YOUNG v. DEPARTMENT OF CORRECTIONS et al
DECISION AND ORDER granting in part and denying in part 37 Motion for Partial Summary Judgment. By MAGISTRATE JUDGE JOHN C. NIVISON. (CWP)
UNITED STATES DISTRICT COURT
DISTRICT OF MAINE
DEPARTMENT OF CORRECTIONS, )
DECISION AND ORDER ON DEFENDANTS’ MOTION
FOR PARTIAL SUMMARY JUDGMENT
In this action, Plaintiff alleges Defendants were deliberately indifferent to a
substantial risk of serious harm to him when they failed to protect him from an assault by
The matter is before the Court on Defendants’ motion for partial summary
judgment. (ECF No. 37.) Through their motion, Defendants argue that Plaintiff did not
experience more than a de minimis physical injury and, therefore, Plaintiff cannot recover
damages for mental or emotional pain and suffering. Defendants further argue that Plaintiff
cannot recover money damages from Defendant Maine Department of Corrections through
a civil action filed in this Court.
Following a review of the summary judgment record and after consideration of the
parties’ arguments, the Court grants in part Defendant’s motion and dismisses Plaintiff’s
claim against the Maine Department of Corrections.
SUMMARY JUDGMENT RECORD 1
Plaintiff Jeremiah Young, a prisoner incarcerated at the Maine State prison, was
injured in an assault by another inmate on July 5, 2016. According to Plaintiff, as a result
of the assault, in addition to the physical injuries he suffered, he has “suffered a great deal”
and has nightmares all the time. Plaintiff seeks compensatory damages. (Defendants’
Statement of Material Facts ¶ 1, ECF No. 38.)
Plaintiff was examined by the prison’s medical department immediately after the
assault. The medical record reflects Plaintiff suffered abrasions to the left ear, the left
corner of the left eye, the right temple, and the upper lip. In addition, Plaintiff sustained a
bite wound on two fingers. The wound on one finger was closed with three steri-strips and
the other wound only required cleaning. (Id. ¶ 2.) Plaintiff was seen in follow-up the next
day for a bandage change. At that time, a nurse noted swelling and bruising of a finger and
recommended ice. (Id. ¶ 3.)
Three days after the incident (July 8, 2016), although the bite wound appeared to be
healing well, because of a question regarding possible tendon damage to or a fracture of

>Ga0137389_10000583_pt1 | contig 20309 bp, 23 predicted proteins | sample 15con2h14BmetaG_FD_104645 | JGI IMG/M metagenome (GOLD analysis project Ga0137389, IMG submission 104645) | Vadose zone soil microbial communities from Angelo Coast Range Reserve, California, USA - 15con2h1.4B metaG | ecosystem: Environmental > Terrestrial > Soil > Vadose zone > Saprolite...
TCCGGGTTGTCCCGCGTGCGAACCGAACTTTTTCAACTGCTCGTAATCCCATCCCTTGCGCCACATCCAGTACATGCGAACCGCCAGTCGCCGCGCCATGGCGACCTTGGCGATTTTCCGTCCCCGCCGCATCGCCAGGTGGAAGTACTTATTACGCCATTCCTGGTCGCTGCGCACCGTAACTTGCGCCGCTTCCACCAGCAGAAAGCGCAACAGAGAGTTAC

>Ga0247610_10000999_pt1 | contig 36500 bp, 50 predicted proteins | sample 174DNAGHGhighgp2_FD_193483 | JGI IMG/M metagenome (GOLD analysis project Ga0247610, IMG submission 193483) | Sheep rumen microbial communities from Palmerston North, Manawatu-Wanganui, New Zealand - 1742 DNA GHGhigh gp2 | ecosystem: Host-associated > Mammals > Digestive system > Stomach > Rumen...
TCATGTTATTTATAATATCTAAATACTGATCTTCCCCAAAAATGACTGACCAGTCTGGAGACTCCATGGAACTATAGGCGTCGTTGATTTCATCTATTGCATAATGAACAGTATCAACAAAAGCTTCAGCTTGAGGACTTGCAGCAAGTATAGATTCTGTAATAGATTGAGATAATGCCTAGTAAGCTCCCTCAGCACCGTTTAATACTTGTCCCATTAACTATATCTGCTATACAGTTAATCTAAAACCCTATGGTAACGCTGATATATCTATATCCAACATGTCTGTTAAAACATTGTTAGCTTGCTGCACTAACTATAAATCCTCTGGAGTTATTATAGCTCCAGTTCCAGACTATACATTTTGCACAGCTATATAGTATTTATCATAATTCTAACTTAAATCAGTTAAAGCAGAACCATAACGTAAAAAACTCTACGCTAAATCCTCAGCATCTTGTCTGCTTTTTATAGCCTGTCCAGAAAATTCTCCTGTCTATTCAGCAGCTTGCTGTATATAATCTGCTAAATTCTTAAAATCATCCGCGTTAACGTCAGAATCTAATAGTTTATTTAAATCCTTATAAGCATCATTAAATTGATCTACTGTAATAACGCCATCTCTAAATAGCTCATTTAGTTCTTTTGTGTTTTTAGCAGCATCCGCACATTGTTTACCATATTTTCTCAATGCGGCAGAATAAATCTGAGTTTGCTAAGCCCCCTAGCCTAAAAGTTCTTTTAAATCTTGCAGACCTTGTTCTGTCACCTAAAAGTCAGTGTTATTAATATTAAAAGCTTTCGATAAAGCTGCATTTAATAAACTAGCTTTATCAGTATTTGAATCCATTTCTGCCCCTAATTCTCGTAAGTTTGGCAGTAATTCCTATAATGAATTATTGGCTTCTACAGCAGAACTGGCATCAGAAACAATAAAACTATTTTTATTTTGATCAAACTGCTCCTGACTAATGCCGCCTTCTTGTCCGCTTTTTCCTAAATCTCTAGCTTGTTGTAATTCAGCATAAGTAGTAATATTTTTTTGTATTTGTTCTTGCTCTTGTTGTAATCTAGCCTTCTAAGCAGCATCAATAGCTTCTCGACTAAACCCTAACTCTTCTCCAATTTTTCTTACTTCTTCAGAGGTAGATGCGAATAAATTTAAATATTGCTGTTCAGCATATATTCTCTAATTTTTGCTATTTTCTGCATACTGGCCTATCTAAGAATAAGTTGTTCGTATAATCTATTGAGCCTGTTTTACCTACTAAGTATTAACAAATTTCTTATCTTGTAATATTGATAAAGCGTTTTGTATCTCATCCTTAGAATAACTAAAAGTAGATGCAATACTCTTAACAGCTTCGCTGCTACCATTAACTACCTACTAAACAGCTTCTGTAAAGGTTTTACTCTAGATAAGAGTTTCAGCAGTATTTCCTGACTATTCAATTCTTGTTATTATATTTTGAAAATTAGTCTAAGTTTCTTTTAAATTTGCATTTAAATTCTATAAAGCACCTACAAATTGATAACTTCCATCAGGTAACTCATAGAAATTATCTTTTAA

one of the fingers, an x-ray was ordered. (Id. ¶ 4.) The x-ray showed a “transverse,
minimally displaced fracture” to one of Plaintiff’s fingers. (Id. ¶ 5.) Plaintiff was provided
a splint and the finger was taped to an adjacent finger. (Id. ¶ 6.) Plaintiff’s finger was still
swollen and painful one month later, though it retained sensation and circulation. (Id.)
Plaintiff did not file a proper opposing statement of material facts, nor did he file a statement of additional
material facts or an affidavit. The record includes Plaintiff’s medical records related to the incident, which
records Defendants filed in support of their motion. (ECF No. 38-2.)
Summary Judgment Standard
“The court shall grant summary judgment if the movant shows that there is no
genuine dispute as to any material fact and the movant is entitled to judgment as a matter
of law.” Fed. R. Civ. P. 56(a). “After the moving party has presented evidence in support
of its motion for summary judgment, ‘the burden shifts to the nonmoving party, with
respect to each issue on which he has the burden of proof, to demonstrate that a trier of fact
reasonably could find in his favor.’” Woodward v. Emulex Corp., 714 F.3d 632, 637 (1st
Cir. 2013) (quoting Hodgens v. Gen. Dynamics Corp., 144 F.3d 151, 158 (1st Cir. 1998)).
A court reviews the factual record in the light most favorable to the non-moving
party, resolving evidentiary conflicts and drawing reasonable inferences in the nonmovant’s favor. Hannon v. Beard, 645 F.3d 45, 47 – 48 (1st Cir. 2011). If the court’s
review of the record reveals evidence sufficient to support findings in favor of the nonmoving party on one or more of her claims, a trial-worthy controversy exists and summary
judgment must be denied to the extent there are supported claims. Unsupported claims are
properly dismissed. Celotex Corp. v. Catrett, 477 U.S. 317, 323-24 (1986) (“One of the
principal purposes of the summary judgment rule is to isolate and dispose of factually
unsupported claims or defenses.”).
Defendants argue they are entitled to summary judgment to the extent Plaintiff seeks
to recover for mental or emotional injury and to the extent Plaintiff attempts to recover
from Defendant Maine Department of Corrections.
Mental or emotional injury
“No Federal civil action may be brought by a prisoner confined in a jail, prison, or
other correctional facility, for mental or emotional injury suffered while in custody without